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San Diego’s Airport Gets Serious About Art

Your departure was late, you were seated in front of a crying child, and now you are rushing toward the baggage claim at San Diego International Airport’s Terminal One, wondering if your suitcase made it. Understandably, you are a little stressed.


Just before you get to the Southwest Airlines carousel, you notice a large wooden grid with gently undulating lights and you realize they shift depending on the people moving beneath them. You take in the lights, you look at the people, you may even shift your position to see if your movements also affect the pattern. Suddenly, you are not feeling quite as anxious.


“That tends to be the nature of my work,” said San Diego artist and architect Miki Iwasaki, whose “Signalscape” was installed at the airport last week. “I don’t want to have things that create anxiety, that create more stimulation. I want to do something that allows you to be more introspective.”


Iwasaki’s work is the latest in a series of public art commissions the airport has initiated since the San Diego Regional Airport Authority took over the facility in 2003 from the Port of San Diego.


Guided by a master plan developed in 2006 by the airport’s art program manager Constance White and funded by an airport authority mandate that 2 percent of certain public area construction costs be applied to art, the airport’s ambitious art program aspires to “lead the world in vision, innovation and design” and include a diversity of art and artists from the San Diego region.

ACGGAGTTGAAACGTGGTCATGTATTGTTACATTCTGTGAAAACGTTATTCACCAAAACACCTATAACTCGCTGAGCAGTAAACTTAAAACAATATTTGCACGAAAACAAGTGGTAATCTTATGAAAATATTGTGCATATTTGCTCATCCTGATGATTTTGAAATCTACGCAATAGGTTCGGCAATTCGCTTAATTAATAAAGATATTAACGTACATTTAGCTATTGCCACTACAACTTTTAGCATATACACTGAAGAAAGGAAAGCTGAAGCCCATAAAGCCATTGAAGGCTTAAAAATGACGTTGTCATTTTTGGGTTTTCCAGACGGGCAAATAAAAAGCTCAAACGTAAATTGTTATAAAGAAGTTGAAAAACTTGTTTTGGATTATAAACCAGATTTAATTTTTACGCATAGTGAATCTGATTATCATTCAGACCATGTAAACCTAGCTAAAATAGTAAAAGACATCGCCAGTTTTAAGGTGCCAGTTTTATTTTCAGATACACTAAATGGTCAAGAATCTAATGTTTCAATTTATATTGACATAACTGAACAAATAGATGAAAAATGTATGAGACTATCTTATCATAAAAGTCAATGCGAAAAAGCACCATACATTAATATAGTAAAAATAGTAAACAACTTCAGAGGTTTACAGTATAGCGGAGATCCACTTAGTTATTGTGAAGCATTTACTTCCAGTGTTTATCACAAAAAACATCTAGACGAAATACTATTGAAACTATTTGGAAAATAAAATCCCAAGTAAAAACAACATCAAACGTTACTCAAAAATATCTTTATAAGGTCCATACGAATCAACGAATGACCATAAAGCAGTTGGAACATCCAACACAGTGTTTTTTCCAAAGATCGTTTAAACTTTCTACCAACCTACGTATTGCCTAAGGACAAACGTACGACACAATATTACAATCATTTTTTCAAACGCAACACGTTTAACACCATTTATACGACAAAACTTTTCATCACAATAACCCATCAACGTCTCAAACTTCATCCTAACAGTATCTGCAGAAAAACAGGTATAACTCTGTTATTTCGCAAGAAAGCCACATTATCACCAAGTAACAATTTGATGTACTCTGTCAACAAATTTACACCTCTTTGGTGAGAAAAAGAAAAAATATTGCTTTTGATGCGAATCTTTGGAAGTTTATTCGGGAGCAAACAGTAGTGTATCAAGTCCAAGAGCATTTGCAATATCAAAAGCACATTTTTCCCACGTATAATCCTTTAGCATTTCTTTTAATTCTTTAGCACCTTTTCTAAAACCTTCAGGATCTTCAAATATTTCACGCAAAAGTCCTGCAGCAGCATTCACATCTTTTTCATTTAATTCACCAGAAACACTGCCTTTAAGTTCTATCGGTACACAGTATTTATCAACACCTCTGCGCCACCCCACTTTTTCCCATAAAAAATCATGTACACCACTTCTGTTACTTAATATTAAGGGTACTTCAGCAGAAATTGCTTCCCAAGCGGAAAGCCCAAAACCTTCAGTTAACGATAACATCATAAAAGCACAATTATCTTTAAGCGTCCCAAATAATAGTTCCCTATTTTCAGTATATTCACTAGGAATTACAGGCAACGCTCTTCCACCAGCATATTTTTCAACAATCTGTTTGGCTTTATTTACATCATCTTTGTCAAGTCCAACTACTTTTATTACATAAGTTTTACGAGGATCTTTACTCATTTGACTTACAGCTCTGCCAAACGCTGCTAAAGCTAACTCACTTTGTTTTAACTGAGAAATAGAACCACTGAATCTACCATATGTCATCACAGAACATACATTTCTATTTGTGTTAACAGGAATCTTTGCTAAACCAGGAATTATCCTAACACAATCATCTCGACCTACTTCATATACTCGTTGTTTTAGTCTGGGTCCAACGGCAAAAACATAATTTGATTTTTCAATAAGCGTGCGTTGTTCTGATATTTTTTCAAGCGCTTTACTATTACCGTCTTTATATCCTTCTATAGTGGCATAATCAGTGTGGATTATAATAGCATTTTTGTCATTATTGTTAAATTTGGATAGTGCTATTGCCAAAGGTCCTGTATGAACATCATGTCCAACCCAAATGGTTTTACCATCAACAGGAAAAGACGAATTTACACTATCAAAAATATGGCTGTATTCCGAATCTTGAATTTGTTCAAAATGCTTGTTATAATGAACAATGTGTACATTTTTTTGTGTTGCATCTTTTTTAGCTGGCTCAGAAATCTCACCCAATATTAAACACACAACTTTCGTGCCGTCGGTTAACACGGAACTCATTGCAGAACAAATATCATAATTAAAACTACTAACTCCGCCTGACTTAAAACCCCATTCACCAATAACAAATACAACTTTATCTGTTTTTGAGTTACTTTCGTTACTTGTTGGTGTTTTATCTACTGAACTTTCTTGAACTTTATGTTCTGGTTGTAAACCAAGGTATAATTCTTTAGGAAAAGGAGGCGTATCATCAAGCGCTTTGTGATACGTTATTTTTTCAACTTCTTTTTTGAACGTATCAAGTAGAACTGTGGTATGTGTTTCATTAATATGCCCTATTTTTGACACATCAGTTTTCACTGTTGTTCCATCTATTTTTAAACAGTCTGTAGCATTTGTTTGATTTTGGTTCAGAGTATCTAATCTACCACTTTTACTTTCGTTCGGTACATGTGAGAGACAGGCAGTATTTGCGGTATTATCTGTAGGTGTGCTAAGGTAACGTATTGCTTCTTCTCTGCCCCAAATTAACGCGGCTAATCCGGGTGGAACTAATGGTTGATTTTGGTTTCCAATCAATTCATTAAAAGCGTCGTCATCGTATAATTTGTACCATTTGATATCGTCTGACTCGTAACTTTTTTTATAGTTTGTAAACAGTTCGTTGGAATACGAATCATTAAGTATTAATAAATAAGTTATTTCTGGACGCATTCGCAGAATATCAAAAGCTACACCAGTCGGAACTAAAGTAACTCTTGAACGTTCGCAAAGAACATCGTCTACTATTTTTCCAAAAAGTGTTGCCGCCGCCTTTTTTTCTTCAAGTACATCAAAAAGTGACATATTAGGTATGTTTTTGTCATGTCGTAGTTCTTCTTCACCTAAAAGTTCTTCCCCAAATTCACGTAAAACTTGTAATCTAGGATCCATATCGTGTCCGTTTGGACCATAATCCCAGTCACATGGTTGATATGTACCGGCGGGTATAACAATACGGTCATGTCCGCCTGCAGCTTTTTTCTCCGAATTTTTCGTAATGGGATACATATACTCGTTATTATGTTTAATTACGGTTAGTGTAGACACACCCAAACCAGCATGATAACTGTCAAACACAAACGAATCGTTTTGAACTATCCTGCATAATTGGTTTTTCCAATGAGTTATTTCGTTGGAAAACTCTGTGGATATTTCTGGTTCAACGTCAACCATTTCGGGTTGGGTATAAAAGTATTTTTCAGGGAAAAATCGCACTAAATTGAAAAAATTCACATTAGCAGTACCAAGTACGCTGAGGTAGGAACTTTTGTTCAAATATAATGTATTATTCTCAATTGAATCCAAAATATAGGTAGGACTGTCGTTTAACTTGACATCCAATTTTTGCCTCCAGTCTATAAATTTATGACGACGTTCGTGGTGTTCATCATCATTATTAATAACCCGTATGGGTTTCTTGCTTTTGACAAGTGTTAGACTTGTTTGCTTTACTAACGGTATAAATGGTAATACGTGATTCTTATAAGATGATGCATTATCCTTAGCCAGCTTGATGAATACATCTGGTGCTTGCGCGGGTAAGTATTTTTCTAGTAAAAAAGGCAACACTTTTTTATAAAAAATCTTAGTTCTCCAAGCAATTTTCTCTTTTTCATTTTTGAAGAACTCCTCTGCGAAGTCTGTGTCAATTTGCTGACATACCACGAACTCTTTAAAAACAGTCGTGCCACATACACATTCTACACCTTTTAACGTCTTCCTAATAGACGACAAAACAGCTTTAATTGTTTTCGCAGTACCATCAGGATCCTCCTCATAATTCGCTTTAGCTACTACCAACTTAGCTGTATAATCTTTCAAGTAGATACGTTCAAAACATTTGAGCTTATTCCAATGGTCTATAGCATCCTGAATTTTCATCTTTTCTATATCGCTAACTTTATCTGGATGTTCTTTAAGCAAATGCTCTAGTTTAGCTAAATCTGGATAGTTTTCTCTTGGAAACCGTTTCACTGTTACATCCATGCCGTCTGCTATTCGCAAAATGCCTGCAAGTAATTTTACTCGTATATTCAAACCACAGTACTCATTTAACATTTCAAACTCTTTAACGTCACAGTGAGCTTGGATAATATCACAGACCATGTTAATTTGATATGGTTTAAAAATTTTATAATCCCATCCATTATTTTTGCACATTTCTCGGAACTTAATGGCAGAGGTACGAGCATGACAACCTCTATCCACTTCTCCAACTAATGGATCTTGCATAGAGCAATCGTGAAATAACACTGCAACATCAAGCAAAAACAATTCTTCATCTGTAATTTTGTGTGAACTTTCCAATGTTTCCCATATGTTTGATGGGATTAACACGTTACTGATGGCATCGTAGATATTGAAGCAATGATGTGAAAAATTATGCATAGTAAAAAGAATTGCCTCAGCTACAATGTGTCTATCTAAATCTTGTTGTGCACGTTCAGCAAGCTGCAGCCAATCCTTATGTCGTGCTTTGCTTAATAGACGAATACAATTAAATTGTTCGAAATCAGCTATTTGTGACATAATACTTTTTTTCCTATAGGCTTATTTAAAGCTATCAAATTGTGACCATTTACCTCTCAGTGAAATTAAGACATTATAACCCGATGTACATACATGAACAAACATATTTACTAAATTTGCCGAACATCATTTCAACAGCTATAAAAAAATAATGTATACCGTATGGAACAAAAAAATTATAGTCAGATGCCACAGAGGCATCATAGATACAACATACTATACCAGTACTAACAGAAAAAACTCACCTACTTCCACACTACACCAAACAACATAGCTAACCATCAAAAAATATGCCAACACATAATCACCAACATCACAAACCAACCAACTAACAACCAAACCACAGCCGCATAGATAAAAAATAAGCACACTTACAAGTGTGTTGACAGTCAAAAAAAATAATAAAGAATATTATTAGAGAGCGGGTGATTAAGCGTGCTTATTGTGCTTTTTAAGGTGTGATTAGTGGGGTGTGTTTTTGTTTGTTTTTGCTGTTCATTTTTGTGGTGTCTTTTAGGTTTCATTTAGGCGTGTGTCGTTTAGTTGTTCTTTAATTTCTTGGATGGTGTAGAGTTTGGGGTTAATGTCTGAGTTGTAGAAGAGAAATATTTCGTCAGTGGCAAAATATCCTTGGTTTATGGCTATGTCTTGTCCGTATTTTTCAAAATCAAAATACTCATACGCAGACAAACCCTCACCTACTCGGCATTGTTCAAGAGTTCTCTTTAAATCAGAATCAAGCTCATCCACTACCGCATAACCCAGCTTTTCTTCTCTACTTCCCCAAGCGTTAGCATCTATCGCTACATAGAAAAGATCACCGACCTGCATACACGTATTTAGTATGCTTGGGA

“Art has become an integrated part of our facilities and the daily operation of the airport,” said Thella Bowens, the Airport Authority’s President and CEO. “From my perspective, it fits into the vision of what the airport is because our job is to create a travelers’ experience that is efficient, satisfying, and to a certain extent, unique. Everything we do with public art helps us to achieve that.”


When the authority took control of the airport from the Port of San Diego, it inherited a collection of public art that was uneven at best, a civic embarrassment at worst. But under White’s leadership, and with the assistance of an arts advisory committee and an artist selection panel that includes representatives from local arts organizations, the airport’s art fortunes are improving.


White oversees a performance series and three separate visual arts programs: A set of display cases with rotating exhibits generally reflecting local arts or arts-related organizations; temporary exhibits that primarily showcase local artists, and permanent works of “public art,” such as Iwasaki’s new $180,000 project.


The $1 billion expansion of Terminal Two, the largest construction effort in the airport’s history, will include roughly $6 million worth of art and art-related projects. Nine artists have been contracted to deliver installations in 2013, when the “Green Build” is scheduled for completion, and an additional three will be commissioned early next year.


“The airport is a front door and a back door to the region,” said White, previously public art program coordinator for the city of Dallas. “One of the things we want to do is provide a cultural peekaboo to the traveling public as to what San Diego has to offer. We’re more than just a beach town. We’re more than just a military town. There’s a richness here that a lot of people don’t really think about.”


From San Diego Union-Tribune.

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